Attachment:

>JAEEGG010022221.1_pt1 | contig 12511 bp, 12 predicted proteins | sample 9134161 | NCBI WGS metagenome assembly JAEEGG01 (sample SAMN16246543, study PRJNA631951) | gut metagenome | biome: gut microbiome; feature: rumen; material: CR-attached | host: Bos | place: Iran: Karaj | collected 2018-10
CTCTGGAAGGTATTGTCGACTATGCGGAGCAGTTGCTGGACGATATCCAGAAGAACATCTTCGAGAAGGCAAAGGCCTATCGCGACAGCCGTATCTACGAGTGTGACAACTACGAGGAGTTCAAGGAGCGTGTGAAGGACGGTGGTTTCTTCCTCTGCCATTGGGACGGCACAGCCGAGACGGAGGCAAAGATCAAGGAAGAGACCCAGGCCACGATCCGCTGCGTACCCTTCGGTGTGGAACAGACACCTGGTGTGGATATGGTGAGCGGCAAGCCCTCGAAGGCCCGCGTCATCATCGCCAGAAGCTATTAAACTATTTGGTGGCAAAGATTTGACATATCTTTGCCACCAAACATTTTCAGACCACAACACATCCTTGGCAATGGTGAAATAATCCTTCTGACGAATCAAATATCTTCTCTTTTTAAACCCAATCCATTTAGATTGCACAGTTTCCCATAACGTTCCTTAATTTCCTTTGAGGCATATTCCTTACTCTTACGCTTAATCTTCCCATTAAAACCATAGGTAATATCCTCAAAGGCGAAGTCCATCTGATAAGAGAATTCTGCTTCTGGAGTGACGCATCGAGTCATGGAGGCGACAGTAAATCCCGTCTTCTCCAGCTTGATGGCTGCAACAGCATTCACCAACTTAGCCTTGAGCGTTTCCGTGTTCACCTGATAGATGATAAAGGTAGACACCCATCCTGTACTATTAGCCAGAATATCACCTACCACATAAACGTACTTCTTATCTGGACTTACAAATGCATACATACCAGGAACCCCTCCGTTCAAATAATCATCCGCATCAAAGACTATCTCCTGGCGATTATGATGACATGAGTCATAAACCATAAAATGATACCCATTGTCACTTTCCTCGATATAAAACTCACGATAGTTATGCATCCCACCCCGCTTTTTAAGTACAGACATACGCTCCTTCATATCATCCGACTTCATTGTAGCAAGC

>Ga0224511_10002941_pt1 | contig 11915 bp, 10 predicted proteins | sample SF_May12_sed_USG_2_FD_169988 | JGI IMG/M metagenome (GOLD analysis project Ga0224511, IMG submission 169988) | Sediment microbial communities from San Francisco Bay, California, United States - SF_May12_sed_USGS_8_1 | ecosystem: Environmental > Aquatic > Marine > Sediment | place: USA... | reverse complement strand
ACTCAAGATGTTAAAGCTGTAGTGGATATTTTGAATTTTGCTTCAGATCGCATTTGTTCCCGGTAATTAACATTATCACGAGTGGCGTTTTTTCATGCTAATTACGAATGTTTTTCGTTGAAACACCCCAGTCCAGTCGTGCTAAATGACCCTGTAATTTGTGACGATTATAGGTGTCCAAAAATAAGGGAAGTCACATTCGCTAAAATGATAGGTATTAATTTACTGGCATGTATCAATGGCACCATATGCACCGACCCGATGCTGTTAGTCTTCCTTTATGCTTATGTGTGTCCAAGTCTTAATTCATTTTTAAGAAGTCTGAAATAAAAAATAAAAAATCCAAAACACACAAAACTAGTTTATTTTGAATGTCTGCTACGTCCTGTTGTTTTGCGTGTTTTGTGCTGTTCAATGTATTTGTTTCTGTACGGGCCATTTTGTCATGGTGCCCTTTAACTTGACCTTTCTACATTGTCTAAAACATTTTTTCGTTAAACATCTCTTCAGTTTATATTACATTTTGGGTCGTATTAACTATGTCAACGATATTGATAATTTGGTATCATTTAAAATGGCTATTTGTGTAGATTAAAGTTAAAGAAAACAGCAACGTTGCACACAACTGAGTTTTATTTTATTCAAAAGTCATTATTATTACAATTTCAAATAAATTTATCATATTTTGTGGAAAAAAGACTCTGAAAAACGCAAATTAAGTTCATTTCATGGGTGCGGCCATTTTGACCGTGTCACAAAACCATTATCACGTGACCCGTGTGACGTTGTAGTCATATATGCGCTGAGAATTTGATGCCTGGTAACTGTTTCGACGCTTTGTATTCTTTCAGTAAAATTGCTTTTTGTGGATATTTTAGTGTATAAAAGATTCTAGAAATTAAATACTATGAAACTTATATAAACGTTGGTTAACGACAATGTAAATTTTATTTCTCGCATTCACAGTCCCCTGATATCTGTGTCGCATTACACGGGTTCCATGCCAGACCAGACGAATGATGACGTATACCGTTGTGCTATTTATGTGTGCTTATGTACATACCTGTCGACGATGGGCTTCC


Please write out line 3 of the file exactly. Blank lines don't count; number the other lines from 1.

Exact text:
>Ga0224511_10002941_pt1 | contig 11915 bp, 10 predicted proteins | sample SF_May12_sed_USG_2_FD_169988 | JGI IMG/M metagenome (GOLD analysis project Ga0224511, IMG submission 169988) | Sediment microbial communities from San Francisco Bay, California, United States - SF_May12_sed_USGS_8_1 | ecosystem: Environmental > Aquatic > Marine > Sediment | place: USA... | reverse complement strand